Archive for August 12th, 2012

Fooled by DOW

Behavioral error called representativeness suggests that humans can be easily anchored. These anchors are psychological biases, which are more inaccurate than accurate. If you buy a used car based on just the odometer reading and the model year, you are anchored (biased not objective).

Stock markets are no different and market players work on similar anchors. Now what are the most watched popular anchors? Gold or dollar may be important anchors but nothing beats the allure of the Dow. What happens in America (especially American markets) still gets the most eyeballs. Why America? Why Dow? Call it soft power, spin or Mac burger @ IPhone. The more we get globally interconnected, the more we get emotionally hooked, and the more we get anchored (hooked onto a bias), the more global markets get correlated.

Despite limited emerging market history, it has not taken us much time to sync regional market lows and highs with Dow. Be it 2000 high, Sep 2011 lows, 2007 highs and the recent 2009 lows, the equity brotherhood oscillates together with the Dow. So if the Dow is so important than watching it closely for cues remains essential.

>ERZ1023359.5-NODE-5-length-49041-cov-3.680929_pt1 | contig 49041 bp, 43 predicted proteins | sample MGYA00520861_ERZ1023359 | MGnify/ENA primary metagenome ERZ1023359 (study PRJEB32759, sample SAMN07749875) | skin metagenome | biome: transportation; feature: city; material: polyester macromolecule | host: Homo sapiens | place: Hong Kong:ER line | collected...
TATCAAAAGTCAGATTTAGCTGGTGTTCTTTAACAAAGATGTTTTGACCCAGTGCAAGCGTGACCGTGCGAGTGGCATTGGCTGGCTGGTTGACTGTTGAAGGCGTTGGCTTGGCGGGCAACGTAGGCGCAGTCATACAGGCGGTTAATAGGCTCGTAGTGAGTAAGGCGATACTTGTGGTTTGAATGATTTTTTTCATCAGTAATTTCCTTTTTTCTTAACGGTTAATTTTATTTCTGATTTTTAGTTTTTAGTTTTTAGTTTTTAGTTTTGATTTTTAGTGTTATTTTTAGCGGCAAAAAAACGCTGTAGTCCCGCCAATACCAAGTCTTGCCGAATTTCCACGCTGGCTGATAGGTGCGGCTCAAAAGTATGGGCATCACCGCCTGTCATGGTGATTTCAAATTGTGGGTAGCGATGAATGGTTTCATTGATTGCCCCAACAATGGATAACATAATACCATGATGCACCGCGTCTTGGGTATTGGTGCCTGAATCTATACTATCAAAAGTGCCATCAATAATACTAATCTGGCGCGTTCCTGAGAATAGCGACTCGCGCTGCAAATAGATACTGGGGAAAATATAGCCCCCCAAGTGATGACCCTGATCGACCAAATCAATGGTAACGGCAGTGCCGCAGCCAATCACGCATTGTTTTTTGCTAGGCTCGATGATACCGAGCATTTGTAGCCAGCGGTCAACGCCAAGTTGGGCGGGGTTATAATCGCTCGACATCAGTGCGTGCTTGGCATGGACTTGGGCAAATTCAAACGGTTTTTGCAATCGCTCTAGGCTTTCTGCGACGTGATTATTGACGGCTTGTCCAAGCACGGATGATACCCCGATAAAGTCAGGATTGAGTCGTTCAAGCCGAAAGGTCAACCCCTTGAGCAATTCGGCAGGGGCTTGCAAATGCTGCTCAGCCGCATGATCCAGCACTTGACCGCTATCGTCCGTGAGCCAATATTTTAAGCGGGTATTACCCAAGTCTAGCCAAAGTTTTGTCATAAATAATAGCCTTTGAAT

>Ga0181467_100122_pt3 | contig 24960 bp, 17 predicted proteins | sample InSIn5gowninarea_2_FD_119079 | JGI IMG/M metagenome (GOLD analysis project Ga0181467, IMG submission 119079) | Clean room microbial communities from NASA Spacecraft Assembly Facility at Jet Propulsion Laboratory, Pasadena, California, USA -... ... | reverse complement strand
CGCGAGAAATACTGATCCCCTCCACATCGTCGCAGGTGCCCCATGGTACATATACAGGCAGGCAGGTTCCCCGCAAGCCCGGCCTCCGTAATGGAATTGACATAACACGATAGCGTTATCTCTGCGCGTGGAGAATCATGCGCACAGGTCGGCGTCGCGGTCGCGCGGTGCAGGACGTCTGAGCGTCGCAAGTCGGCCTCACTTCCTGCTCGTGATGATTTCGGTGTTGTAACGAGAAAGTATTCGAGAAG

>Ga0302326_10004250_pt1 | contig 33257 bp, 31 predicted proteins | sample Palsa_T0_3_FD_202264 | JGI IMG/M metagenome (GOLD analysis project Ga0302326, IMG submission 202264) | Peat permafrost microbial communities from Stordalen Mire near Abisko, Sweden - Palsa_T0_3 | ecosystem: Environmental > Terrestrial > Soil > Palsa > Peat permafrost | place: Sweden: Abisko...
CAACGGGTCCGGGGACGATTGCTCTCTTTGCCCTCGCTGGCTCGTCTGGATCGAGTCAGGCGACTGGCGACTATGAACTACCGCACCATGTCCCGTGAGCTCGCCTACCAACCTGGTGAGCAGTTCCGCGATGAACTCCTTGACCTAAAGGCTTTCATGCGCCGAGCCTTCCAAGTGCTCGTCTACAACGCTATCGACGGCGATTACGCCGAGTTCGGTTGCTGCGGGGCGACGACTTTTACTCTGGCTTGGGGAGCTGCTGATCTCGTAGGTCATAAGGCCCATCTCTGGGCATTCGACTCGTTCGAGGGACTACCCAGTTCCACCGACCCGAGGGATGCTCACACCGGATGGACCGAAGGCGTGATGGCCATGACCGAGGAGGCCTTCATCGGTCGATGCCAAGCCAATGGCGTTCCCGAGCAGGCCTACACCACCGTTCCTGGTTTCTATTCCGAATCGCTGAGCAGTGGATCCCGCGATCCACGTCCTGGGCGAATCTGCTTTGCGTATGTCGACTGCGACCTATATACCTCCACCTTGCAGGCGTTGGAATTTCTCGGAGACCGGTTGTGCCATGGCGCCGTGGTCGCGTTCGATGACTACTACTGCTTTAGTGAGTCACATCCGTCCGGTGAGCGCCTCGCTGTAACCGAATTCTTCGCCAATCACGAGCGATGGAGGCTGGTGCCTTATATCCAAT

One may say, Ok! Dow is an anchor, but why the fooling? There is one thing about the market I have learnt over years. It always surprises. The element of surprise is repetitive.  The cyclical nature of the market exists because the majority of market participants are intuitive. So if there are only 95% of us bearish, the possibility of a bullish reversal is more likely. Surprise is also because when majority clusters at the intuitive bearish end, it leaves the market no choice but to surprise. 95% bears have limited counter party to keep falling. In other words bears need a buyer to sell too.

You can read the complete article in Business Standard

Mukul Pal, is a Chartered Market Technician, MBA Finance and a member of the reputed Market Technicians Association (MTA). He has more than a decade of Capital Market experience dealing with derivatives and global assets. He has worked for Bombay Stock  Exchange, multinational Banks and brokerage houses in leading research positions before starting on his own in 2005. He is the President of the MTA Central and Eastern European Chapter.